Which Flagship Shall You Buy OnePlus 11 Or The Google Pixel 7 Pro?

Which Flagship Shall You Buy OnePlus 11 Or The Google Pixel 7 Pro?

When it comes to flagship phones that are excellent value for money, OnePlus and Google are typically reliable. For years, the Pixel line-up has combined reasonable cost with great photography, while OnePlus takes pride in offering the newest tech for far less than its competitors. That is true for the company’s most recent launches, but which of the OnePlus 11 versus Pixel 7 Pro comes out on top?

The OnePlus 11 & Pixel 7 Pro both have glass backs. The back camera housing on both phones, though, is considerably different. While the OnePlus 11’s camera island has been replaced with a circular module, the Pixel 7 Pro keeps its predecessor’s horizontal camera visor.

Both the OnePlus 11 & the Pixel 7 Pro boast a 6.7-inch AMOLED display with a refresh rate of up to 120Hz. Despite the fact that both phones employ a Samsung display panel, the OnePlus 11’s variable refresh rate should be smoother than the Pixel 7 Pro’s due to the usage of LTPO 3.0 technology.

The OnePlus 11 is the closest competitor to the Pixel 7 Pro. The latter was released late last year for $899, however there are usually offers that bring the price down to $799. With just a hundred dollars separating the two phones, they may be regarded in the same price range and hence in direct rivalry.

Costs And Availability:

The OnePlus 11 will be on sale in the United States on February 16 at 10 a.m. ET. The basic model with 8GB RAM/128GB storage costs $699, while the variant with twice the RAM & storage (16GB/256GB) costs $799.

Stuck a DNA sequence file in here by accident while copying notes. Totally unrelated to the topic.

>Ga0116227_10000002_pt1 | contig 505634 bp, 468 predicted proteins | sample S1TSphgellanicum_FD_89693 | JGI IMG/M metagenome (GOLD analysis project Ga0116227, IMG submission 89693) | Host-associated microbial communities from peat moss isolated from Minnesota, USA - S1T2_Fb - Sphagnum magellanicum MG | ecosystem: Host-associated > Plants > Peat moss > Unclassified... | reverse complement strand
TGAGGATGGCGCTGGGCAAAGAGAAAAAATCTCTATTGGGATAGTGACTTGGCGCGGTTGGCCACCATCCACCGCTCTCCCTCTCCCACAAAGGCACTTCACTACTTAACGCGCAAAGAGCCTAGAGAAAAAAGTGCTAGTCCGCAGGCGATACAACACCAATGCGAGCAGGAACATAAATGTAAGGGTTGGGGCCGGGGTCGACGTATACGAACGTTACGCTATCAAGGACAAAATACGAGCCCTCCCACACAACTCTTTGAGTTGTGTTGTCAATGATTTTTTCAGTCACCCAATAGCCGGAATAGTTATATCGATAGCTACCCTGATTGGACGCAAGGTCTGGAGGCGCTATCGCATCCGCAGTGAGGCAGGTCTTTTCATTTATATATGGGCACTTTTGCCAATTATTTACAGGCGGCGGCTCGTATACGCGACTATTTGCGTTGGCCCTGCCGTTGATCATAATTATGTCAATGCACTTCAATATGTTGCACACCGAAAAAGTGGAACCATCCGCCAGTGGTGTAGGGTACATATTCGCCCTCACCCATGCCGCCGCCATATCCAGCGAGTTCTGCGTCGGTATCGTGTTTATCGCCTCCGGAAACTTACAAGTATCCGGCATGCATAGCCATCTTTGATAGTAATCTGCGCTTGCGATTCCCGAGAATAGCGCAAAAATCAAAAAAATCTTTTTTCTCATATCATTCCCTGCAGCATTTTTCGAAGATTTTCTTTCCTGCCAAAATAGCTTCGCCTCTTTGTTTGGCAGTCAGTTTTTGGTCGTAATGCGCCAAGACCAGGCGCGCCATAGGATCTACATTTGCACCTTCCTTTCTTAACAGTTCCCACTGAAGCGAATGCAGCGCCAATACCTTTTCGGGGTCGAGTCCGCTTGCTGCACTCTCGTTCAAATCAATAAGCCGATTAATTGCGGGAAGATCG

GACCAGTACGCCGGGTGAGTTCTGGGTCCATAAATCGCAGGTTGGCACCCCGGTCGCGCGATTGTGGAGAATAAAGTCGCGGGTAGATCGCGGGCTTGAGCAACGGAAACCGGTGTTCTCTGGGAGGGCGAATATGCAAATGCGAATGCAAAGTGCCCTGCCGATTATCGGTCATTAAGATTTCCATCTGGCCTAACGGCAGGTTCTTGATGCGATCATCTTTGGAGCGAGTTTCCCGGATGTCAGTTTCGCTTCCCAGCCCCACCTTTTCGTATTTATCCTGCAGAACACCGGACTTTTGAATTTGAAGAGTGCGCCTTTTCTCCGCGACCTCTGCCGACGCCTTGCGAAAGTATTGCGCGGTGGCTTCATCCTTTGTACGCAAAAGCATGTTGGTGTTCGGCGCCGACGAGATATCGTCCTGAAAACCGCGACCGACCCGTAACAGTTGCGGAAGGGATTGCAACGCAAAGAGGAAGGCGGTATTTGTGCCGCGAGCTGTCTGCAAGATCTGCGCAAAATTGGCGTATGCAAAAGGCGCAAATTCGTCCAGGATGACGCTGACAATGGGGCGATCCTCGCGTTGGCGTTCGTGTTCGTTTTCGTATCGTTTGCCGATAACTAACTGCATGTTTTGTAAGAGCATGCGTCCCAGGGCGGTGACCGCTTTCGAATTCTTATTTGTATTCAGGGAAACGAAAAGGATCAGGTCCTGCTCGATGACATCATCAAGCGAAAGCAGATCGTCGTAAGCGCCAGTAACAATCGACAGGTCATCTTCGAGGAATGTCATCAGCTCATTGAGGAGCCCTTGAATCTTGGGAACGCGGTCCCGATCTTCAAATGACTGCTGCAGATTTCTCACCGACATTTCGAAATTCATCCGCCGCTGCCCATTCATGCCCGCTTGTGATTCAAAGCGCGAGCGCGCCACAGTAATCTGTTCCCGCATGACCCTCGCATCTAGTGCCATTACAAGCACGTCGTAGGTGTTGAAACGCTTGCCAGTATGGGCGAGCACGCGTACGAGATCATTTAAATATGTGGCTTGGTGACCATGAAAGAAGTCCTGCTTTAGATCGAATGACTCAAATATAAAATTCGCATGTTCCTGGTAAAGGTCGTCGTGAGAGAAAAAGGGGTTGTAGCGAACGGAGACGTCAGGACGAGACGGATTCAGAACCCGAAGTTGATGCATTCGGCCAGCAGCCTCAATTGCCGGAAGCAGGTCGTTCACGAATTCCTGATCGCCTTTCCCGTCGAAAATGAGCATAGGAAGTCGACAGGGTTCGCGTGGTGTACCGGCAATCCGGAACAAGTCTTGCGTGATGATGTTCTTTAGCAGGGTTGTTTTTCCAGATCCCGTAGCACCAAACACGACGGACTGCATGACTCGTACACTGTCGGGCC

The gadget will be sold on OnePlus’s website, as well as Amazon & Best Buy. The Chinese model, on the other hand, debuted last month and is already on the market, and import alternatives are available if you can’t wait for whatever reason.

The Google Pixel 7 Pro is now available for purchase on Amazon, Best Buy, as well as all major US carriers. The Pixel 7 Pro’s official retail price is $899, although offers might bring it down to $799.

Design And Construction:

These two phones have more in common than, say, the Galaxy S23 Ultra or the iPhone 14 Pro. Both phones, for example, have visibly distinct camera modules that merge into the chassis, and neither device has any harsh edges or corners, resulting in a smooth in-hand sensation with the phones’ curves nestling into our hands. The screen sizes are equal at 6.7 inches, as are the proportions, with the Pixel 7 Pro being slightly broader and thicker.